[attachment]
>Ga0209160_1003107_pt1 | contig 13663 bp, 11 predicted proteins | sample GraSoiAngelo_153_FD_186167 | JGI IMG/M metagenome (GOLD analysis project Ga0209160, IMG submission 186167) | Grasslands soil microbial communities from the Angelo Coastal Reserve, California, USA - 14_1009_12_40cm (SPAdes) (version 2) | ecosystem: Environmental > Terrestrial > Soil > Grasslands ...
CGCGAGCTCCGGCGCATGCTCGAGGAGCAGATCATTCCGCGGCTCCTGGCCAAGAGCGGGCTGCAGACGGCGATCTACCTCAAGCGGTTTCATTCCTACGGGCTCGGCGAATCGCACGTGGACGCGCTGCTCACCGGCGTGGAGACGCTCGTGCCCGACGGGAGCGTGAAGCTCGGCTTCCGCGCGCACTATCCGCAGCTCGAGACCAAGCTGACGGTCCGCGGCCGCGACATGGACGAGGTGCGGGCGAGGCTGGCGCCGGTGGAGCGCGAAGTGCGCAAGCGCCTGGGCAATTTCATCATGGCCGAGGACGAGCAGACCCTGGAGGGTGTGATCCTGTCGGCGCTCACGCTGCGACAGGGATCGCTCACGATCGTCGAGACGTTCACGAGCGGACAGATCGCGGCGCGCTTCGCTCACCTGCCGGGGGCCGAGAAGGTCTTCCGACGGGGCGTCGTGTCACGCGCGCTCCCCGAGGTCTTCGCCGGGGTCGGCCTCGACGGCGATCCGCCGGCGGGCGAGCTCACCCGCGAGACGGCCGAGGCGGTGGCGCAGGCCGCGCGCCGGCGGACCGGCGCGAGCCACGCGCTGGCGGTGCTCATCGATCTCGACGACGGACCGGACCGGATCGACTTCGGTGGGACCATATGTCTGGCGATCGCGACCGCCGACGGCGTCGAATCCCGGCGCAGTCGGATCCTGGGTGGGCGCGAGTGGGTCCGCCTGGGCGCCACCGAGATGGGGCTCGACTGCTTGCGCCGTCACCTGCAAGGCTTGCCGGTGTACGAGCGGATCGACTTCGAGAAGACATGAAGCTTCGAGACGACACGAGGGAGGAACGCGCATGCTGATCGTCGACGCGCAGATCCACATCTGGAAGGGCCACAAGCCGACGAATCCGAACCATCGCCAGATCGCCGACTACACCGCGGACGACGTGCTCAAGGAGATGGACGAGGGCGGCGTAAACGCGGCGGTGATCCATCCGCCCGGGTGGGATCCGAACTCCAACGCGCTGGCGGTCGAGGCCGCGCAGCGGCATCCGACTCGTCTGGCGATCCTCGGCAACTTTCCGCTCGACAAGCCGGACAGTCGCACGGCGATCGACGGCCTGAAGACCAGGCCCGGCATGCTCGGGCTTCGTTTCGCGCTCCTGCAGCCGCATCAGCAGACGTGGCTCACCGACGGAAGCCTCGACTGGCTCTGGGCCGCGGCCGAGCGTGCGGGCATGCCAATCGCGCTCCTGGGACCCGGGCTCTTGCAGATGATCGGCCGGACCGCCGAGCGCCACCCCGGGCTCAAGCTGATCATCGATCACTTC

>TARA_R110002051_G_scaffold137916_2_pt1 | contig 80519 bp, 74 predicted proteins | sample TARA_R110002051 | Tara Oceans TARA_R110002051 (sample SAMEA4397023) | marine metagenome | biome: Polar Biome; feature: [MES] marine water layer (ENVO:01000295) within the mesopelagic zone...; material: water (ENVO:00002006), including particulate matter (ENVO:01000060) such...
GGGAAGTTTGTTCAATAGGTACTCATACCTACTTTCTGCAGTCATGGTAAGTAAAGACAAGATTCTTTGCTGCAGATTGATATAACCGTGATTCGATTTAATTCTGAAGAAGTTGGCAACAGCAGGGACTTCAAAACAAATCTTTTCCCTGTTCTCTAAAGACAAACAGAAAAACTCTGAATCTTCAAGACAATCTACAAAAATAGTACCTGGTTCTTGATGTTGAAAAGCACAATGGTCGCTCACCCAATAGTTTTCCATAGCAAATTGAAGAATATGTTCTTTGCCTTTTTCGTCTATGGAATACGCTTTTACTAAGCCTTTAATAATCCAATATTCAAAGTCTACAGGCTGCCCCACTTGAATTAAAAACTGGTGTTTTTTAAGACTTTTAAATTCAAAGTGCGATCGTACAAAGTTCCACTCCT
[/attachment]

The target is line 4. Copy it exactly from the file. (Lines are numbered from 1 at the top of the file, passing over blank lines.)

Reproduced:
GGGAAGTTTGTTCAATAGGTACTCATACCTACTTTCTGCAGTCATGGTAAGTAAAGACAAGATTCTTTGCTGCAGATTGATATAACCGTGATTCGATTTAATTCTGAAGAAGTTGGCAACAGCAGGGACTTCAAAACAAATCTTTTCCCTGTTCTCTAAAGACAAACAGAAAAACTCTGAATCTTCAAGACAATCTACAAAAATAGTACCTGGTTCTTGATGTTGAAAAGCACAATGGTCGCTCACCCAATAGTTTTCCATAGCAAATTGAAGAATATGTTCTTTGCCTTTTTCGTCTATGGAATACGCTTTTACTAAGCCTTTAATAATCCAATATTCAAAGTCTACAGGCTGCCCCACTTGAATTAAAAACTGGTGTTTTTTAAGACTTTTAAATTCAAAGTGCGATCGTACAAAGTTCCACTCCT